that the world community, and particularly the former colonial states,

contribute to "restore the dignity of the victims." The United States had

already left the conference by the time these negotiations came up, so that

their representative did not have to reveal that the dollar is far more

important than the dignity of its own citizens. If the EU at least came to the

table with talk of "contributions," the US government in recent years has shown

that it is averse to even such an approach (with the demise of even liberal

measures, such as welfare and other social programs, toward building the

capacity of impoverished people of color).

Israel provided the US with the high ground. Rather than deal with the mess of

history, the US could leave the WCAR on a white horse, as the champion of a

state that portrays itself as a victim. Israel bore more weight for the US State

Department than its own citizens, particularly African Americans who, poll data

indicates, overwhelmingly support some form of reparations (often as a social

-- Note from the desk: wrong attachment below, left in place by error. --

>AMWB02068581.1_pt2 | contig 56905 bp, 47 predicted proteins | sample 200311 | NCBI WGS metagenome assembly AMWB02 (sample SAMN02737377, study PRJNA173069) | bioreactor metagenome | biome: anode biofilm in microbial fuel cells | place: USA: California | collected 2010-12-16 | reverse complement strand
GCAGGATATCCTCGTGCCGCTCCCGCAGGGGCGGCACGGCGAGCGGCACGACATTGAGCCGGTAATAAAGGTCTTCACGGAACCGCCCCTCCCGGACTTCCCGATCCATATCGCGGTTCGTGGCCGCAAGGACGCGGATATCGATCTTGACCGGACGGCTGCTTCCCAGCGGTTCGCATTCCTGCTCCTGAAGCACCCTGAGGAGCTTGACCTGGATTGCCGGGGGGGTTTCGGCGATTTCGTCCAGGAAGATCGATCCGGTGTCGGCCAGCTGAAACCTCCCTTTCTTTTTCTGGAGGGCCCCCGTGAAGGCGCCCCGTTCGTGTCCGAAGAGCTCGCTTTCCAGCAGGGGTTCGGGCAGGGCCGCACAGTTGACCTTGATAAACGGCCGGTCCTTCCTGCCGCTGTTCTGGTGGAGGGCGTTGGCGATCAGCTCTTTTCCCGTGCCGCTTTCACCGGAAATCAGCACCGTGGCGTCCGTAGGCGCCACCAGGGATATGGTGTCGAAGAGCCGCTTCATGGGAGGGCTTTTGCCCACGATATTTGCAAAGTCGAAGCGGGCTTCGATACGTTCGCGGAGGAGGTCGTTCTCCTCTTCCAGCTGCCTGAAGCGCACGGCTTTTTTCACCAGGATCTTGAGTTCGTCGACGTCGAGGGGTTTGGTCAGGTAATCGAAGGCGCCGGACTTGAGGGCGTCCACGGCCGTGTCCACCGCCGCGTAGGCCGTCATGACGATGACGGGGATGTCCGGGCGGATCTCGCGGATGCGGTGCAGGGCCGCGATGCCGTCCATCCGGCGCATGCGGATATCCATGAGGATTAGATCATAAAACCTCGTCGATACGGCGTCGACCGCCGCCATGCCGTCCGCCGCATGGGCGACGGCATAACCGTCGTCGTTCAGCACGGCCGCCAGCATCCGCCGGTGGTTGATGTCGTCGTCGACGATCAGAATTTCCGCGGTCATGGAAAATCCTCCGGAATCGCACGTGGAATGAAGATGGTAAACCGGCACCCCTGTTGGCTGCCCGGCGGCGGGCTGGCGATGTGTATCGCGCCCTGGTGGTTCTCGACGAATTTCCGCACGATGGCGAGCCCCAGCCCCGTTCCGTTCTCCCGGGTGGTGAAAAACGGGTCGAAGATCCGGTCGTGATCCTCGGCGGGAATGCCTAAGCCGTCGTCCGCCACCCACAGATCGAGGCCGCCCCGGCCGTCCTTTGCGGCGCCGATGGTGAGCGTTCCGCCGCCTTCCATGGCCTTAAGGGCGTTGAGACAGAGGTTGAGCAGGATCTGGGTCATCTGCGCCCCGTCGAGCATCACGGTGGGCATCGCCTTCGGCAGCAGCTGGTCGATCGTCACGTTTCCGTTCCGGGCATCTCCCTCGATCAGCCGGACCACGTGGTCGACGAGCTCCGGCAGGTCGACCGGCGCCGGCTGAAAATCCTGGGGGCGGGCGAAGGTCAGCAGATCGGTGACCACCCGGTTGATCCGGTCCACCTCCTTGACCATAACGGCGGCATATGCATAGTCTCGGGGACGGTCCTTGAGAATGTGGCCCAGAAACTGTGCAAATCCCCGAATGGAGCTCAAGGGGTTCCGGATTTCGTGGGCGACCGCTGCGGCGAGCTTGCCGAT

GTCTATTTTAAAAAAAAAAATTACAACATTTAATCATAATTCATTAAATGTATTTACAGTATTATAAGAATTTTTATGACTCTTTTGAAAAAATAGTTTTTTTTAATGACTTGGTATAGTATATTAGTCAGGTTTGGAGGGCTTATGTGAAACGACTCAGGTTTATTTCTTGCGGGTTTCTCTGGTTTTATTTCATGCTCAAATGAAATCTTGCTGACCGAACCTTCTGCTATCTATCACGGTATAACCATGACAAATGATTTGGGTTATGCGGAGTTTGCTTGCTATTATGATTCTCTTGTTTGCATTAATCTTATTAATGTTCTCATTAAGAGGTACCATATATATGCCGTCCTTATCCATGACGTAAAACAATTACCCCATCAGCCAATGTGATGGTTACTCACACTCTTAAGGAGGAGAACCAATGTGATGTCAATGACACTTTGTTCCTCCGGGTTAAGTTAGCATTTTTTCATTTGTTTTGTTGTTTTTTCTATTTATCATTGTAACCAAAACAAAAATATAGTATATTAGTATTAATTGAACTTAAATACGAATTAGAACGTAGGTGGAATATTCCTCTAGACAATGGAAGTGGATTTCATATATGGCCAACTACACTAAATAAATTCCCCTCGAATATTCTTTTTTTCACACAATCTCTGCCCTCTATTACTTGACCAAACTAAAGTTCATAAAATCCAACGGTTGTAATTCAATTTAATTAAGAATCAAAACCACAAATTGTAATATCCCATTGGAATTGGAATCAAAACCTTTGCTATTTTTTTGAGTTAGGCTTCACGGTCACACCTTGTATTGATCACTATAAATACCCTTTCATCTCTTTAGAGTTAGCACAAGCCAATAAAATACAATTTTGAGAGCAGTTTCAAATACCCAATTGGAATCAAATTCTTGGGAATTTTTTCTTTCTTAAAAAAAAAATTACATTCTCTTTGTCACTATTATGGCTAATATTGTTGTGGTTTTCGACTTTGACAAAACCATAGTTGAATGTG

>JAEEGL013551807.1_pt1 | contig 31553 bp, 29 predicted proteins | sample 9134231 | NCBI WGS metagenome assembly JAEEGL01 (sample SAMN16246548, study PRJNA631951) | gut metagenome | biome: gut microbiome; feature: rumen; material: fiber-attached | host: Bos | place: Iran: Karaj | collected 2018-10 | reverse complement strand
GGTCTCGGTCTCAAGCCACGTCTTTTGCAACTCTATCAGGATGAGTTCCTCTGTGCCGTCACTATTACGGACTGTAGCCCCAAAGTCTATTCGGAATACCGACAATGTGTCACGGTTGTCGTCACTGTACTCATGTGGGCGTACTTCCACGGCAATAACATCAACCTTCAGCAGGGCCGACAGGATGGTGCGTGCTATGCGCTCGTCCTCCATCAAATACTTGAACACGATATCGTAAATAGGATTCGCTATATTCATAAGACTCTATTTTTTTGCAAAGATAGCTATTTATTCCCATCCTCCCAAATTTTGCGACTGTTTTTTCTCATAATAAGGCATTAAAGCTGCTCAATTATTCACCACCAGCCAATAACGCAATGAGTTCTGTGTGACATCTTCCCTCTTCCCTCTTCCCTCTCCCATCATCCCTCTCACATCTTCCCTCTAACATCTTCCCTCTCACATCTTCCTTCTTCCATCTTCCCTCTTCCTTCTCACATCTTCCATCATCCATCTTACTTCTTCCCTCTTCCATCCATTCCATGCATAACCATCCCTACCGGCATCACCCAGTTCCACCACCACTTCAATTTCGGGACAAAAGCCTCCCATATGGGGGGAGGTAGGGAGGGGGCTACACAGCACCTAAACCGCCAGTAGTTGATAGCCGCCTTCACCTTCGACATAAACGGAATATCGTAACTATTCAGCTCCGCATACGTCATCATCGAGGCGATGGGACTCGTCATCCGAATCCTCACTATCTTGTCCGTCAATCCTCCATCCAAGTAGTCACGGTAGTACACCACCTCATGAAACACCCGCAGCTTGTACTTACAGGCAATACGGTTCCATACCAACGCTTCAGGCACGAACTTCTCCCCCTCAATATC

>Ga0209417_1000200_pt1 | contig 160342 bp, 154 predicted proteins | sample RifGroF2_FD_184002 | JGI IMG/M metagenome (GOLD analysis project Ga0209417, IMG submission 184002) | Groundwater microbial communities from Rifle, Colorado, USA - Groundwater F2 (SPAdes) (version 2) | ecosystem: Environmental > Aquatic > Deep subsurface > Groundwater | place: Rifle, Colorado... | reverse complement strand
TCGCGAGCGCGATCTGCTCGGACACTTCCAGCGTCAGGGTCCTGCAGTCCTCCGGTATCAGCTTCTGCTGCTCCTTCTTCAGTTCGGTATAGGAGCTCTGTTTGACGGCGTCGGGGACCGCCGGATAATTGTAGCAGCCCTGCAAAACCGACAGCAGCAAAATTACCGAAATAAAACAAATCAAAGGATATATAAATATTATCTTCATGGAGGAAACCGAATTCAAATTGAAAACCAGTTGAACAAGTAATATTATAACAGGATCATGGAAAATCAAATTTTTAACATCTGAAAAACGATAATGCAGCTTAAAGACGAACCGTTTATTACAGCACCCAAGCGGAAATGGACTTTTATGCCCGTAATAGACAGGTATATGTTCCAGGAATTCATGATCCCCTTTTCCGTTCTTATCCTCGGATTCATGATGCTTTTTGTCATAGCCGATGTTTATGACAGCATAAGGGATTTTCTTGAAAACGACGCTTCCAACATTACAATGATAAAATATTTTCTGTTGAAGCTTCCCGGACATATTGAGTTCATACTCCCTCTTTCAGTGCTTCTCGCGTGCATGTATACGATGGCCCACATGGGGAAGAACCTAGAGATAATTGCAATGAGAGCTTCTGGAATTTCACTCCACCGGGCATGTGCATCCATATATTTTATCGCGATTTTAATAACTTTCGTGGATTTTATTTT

investment fund rather than as individual paychecks). The US NGO delegation, a

full fourth of the total NGOs at Durban, found that they had less input into the

State Department, and indeed felt treated as interlopers in a discussion among

the powers. The issue of reparations, then, was occluded by the question of

Israel.

We’re

drinking tea outside the mosque, and I’m talking to my two new friends who

migrated from Lahore a decade ago. We keep fighting each other for land, he

tells me, when we should be aware that the ground is being taken away from under

us. Neoliberal globalization wants to retain the advantages secured by history

and to undermine the limited gains made by import-substitution style anti-racist

justice. And the wily guardians of the old order, such as the US, turn us away

from those issues, prevent a discussion of such problems, and make a tragic

situation the convenient scapegoat for their own mendacity. Durban’s failures,

then, were occasioned less by the scattered debates that taught us so much about

the different forms of oppression around the world. Culpability for the failure

must be borne by the US and the EU, both eager to protect their pocketbooks and

to avoid the appearance of callous racism rather than put the creditors at bay.

No bill goes unpaid: at least the capitalist core should know that!